Valuable benefit for public employees: The defined benefit retirement plan

One of the biggest advantages of being a state employee is participating in a defined benefit retirement plan. When you’re eligible to retire, you’ll receive a monthly payment for the rest of your life. The payment amount is calculated based on your years of service, average salary, and other formulas, not the actual amount you contributed.

These days, this type of retirement plan is increasingly rare, especially in the private sector. While still fairly common among public employers, defined benefit retirement plans are available to fewer than 20 percent of private industry employees.

Today, most employers, especially in the private sector, offer a 401(k) plan for retirement savings. Known as defined contribution plans, these are individual accounts in which contributions build over time. Each employee has the responsibility for determining how funds are invested and funds in the account can be transferred from job to job. Employees have the option of taking out one or more loans against the balance in the account.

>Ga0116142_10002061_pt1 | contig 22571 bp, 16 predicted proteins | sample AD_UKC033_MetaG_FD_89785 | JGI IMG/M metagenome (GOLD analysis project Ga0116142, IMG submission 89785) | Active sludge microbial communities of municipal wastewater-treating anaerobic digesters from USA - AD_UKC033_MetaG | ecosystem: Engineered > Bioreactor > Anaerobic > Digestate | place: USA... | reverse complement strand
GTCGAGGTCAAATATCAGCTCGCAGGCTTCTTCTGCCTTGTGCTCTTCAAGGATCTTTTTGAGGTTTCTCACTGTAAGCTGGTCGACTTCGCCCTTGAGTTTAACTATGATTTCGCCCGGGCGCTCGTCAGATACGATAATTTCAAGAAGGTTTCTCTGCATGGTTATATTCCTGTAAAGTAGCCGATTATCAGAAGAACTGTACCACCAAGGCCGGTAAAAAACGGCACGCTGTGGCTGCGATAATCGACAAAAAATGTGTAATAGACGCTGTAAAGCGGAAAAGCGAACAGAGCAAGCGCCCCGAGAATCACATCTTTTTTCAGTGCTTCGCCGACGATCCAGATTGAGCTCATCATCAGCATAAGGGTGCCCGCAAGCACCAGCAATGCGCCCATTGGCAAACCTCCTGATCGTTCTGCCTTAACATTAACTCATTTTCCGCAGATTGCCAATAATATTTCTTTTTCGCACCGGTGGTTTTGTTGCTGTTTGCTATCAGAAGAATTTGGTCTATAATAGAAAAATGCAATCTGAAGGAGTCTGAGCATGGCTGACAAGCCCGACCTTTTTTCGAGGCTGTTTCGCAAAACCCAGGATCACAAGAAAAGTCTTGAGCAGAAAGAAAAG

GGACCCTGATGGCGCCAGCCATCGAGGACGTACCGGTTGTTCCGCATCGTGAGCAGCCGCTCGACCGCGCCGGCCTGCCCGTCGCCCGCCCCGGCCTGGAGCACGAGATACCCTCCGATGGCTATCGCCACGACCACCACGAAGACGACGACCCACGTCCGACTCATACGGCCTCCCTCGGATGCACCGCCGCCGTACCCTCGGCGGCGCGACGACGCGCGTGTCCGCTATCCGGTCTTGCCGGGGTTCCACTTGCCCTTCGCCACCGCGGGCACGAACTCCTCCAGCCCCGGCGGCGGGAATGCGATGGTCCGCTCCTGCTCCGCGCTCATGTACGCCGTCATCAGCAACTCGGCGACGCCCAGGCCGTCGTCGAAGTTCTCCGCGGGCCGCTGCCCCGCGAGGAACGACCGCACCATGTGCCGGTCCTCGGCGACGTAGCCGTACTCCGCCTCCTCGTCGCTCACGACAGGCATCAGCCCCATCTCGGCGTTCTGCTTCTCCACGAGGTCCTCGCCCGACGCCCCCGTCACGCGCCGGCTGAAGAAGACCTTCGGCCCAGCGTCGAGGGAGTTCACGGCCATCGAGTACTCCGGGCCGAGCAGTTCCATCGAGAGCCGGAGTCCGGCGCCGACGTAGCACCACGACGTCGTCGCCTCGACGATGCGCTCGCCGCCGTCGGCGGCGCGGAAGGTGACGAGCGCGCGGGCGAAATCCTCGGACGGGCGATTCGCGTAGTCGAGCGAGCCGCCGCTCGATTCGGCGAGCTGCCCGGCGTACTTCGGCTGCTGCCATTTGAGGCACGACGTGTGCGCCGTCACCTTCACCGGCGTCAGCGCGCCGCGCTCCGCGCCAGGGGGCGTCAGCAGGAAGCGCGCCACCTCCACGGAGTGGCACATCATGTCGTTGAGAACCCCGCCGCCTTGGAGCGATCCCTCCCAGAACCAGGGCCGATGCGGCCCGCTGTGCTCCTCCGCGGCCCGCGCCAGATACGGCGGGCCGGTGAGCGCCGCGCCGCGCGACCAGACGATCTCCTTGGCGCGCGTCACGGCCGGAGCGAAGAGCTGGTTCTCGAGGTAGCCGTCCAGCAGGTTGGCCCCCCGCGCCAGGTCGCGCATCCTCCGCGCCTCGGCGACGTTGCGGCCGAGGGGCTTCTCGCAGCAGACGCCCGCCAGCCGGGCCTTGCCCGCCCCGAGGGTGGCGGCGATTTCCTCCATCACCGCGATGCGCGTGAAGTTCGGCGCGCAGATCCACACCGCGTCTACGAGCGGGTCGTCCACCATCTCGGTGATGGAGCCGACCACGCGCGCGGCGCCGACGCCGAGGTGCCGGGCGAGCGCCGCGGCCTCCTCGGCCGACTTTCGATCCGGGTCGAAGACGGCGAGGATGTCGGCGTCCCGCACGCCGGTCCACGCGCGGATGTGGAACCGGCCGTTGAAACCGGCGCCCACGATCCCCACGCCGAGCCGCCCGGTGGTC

In a defined benefit plan, contributions by the employer and employee are pooled into one fund and invested over time.

TRS members sometimes ask if they can opt out of or contribute less to the TRS retirement fund. The answer is no. This is one way the two kinds of retirement plans differ. Defined benefit plans are designed with the assumption that all employees will participate and contribute a set amount. Contributions do not go into individual accounts that would allow an employee to take out loans based on balance of funds in the account.

The Texas Legislature determines the percentage of salary (currently 7.2%) each member is required to contribute to the TRS retirement fund. The state also contributes to the retirement fund an (currently 6.8%) of each member’s salary.

These contributions build over time to fund annuity payments to eligible retirees. About one-third of a retiree’s annuity payments come from employee and state contributions to the retirement fund; investment earnings make up the rest.

Upon leaving state service, TRS members may request a refund of their retirement contributions. They will receive the amount they contributed with interest, minus applicable federal taxes and a possible 10% IRS penalty.

For more questions, please contact the ESO’s benefit’s staff.

Categories: Uncategorized

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